Now you have the "theory of operation" let's take a look at the radio you're trying to figure out. Like I said a scanner for example might radiate for a few feet, a proper receiver, ham, commercial, etc. won't radiate at all. There goes your stupid scanner trick, myth busted.

Someone mentioned radar detector detectors but first let's examine the front end of a receiver. In a good receiver the signal passes through an RF amplifier before entering the mixer where the local oscillator signal is injected. The mixer output passes through a tuned circuit which selects one of four mixer products and sends it ti the intermediate frequency amplifier. In a dual conversion or triple conversion receiver this process is repeated two or three times each producing a lower IF and thus greater image rejection as the succeeeding tuned circuits filter them out.

Please note the RF amplifier stage effectively isolates the mixer and local oscillator from the antenna so far less if any local signal is radiated than when no such stage is used. This was the case with the famous "All American Five" 5 tube AM table radios of years gone by when a combination oscillator and mixer called a converter was fed by the antenna directly. Cheap "transistor radios" used the same IF conversion scheme as did many cheap shortwave and VHF receivers which were notorious for television interference, they radiated like little transmitters. I know, one was my first "scanner" back when they had tuning knobs and radio dials.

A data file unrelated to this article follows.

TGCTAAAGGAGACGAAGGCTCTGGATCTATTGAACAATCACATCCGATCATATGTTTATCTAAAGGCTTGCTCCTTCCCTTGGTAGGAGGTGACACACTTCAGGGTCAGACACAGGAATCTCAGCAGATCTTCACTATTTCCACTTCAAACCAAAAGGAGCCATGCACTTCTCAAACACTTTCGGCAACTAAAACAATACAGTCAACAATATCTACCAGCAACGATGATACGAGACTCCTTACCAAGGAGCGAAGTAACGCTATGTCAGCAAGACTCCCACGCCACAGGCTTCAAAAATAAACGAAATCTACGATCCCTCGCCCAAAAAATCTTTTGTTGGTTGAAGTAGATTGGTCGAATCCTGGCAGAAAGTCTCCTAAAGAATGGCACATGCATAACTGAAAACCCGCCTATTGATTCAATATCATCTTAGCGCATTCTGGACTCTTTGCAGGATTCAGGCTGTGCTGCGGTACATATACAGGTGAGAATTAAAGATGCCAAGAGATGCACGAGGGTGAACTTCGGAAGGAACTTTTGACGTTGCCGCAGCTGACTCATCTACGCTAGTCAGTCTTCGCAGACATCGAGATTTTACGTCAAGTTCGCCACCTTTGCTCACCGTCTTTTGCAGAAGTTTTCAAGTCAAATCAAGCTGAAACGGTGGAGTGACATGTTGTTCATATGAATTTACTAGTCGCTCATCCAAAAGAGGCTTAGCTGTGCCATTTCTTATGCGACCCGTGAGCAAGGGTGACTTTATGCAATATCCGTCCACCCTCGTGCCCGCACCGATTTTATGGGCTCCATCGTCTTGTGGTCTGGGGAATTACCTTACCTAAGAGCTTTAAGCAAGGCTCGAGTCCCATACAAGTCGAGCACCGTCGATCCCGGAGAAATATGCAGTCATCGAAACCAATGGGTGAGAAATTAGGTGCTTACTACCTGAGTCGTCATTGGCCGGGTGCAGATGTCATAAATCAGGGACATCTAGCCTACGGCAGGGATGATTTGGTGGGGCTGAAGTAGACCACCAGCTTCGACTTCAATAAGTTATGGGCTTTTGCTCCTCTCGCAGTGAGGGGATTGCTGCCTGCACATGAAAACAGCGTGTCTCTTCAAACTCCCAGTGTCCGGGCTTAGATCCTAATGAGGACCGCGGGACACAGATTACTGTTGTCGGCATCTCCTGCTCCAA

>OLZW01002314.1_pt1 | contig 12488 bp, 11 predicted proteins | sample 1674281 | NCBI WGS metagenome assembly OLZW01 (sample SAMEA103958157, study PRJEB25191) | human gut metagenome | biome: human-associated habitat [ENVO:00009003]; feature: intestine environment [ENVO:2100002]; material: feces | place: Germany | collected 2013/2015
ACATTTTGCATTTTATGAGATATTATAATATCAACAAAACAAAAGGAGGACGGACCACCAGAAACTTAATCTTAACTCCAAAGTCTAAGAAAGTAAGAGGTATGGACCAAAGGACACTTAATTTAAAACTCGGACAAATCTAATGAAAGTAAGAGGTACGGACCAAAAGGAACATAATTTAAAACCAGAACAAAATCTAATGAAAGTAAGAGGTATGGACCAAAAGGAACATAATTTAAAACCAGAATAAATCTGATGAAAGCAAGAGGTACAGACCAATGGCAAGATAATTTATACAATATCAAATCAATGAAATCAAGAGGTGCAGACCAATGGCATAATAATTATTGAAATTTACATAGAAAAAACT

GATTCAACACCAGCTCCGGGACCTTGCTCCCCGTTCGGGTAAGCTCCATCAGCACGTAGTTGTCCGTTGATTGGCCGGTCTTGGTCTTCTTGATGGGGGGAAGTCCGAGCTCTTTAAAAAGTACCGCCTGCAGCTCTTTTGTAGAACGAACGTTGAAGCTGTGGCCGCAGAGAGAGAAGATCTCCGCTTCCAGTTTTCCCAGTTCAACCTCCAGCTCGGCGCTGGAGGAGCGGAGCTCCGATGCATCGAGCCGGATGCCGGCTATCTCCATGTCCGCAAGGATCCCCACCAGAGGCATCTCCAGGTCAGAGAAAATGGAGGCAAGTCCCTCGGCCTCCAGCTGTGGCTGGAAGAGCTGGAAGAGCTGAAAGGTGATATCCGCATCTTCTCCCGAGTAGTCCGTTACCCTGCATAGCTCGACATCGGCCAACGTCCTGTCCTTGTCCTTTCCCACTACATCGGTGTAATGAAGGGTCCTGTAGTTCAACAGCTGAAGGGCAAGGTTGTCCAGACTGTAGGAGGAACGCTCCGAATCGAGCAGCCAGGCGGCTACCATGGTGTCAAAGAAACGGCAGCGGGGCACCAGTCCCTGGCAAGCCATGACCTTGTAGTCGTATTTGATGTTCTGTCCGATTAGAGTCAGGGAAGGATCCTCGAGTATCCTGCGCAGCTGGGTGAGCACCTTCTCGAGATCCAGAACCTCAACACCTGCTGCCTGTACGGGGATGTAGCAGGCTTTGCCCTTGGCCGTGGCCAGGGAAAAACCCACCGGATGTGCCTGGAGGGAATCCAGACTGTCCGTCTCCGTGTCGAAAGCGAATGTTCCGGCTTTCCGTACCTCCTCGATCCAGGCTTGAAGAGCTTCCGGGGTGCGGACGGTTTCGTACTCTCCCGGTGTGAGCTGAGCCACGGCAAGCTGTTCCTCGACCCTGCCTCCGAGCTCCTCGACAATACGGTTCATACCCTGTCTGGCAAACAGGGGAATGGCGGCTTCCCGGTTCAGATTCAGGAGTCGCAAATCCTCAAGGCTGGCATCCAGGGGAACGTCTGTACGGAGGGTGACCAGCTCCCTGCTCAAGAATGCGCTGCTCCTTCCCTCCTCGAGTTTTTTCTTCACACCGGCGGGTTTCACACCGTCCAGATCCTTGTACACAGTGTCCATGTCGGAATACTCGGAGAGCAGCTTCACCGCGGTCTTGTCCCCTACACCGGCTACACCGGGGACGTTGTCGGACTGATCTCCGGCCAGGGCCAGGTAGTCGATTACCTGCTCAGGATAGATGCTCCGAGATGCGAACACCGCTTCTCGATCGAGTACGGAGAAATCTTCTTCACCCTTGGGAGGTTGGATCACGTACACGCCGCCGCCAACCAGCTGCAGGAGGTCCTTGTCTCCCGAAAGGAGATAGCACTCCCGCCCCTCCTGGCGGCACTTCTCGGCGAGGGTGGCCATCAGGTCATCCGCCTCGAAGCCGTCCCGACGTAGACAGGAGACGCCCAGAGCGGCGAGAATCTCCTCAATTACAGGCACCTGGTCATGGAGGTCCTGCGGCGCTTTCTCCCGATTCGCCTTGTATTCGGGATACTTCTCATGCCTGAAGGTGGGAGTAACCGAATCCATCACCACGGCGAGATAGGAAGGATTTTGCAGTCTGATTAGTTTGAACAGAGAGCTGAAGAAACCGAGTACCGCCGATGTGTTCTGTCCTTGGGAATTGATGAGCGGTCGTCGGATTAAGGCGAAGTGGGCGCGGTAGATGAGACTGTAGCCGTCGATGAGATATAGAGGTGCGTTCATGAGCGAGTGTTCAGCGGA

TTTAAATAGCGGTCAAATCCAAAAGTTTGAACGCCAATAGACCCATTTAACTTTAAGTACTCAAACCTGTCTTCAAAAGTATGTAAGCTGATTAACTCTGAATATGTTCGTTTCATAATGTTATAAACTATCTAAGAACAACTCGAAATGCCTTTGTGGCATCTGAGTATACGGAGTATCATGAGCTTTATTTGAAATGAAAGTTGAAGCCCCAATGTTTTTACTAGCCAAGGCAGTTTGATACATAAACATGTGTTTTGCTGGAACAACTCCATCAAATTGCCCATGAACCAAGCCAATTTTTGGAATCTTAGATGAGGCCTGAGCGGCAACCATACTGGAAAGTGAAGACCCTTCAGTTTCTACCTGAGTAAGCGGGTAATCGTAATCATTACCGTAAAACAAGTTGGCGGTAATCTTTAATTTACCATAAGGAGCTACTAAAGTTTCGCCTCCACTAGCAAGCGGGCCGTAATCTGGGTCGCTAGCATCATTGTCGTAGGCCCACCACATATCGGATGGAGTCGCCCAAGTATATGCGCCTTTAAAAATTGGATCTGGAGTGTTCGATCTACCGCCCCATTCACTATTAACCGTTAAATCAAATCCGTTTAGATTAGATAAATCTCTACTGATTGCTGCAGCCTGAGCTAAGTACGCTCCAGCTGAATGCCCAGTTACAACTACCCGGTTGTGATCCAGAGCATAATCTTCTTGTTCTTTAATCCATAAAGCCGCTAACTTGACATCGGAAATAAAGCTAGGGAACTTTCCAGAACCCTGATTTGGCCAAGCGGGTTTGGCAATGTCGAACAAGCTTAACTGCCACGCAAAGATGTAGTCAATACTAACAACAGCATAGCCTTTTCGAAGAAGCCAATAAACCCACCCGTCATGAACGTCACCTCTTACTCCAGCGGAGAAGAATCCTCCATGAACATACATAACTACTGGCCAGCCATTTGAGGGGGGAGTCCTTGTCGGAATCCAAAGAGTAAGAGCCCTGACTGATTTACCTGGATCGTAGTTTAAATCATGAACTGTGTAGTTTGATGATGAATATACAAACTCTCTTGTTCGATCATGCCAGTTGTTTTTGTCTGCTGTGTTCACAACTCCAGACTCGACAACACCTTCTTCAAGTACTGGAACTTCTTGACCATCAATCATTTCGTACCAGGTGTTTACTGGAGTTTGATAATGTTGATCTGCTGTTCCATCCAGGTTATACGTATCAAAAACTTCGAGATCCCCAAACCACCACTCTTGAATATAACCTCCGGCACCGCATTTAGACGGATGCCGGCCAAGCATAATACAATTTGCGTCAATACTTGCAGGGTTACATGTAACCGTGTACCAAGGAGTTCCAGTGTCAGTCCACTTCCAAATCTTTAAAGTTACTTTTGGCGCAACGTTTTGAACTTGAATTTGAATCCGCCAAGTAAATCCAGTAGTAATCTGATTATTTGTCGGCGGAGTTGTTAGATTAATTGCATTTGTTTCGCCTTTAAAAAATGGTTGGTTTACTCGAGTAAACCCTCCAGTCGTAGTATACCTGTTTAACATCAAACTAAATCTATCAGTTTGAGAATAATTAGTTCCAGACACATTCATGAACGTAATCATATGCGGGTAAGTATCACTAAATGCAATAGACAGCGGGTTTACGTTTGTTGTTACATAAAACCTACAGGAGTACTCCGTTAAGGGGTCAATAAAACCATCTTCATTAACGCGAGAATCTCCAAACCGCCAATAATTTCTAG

Now we FINALLY get to the radar detector detectors, whew. The crappy old radar detectors operate on the same principle using a Gunn diode self-oscillating converter mounted on a panel antenna which radiates a strong signal. This signal is picked up on a sensitive microwave receiver and it's relationship to the radar frequency reveals it as coming from a radar detector rather than some other microwave source.

Just an intersting footnote, early Neilsen TV ratings polls were done electronically from a truck going slowly down the street. It contained a sensitive receiver and spectrum analyzer hooked up to a recorder and used the signals from the local oscillators in TV tuners to log which stations they were tuned to and whether or not they were operating. At the time nearly every home had a TV set so with statistical error correction a reasonably accurate survey could be taken.

That's your lesson for today dear castaways, now get busy with the vines and coconuts and build a generator to power the transmitter I just made from Ginger's transistor radio. While you're doing that I'll be wondering why the boat engine never had an alternator and battery system or that fat pork never put in a marine radio. What a stupid show, at least Ed Wood's movies made sense, sort of.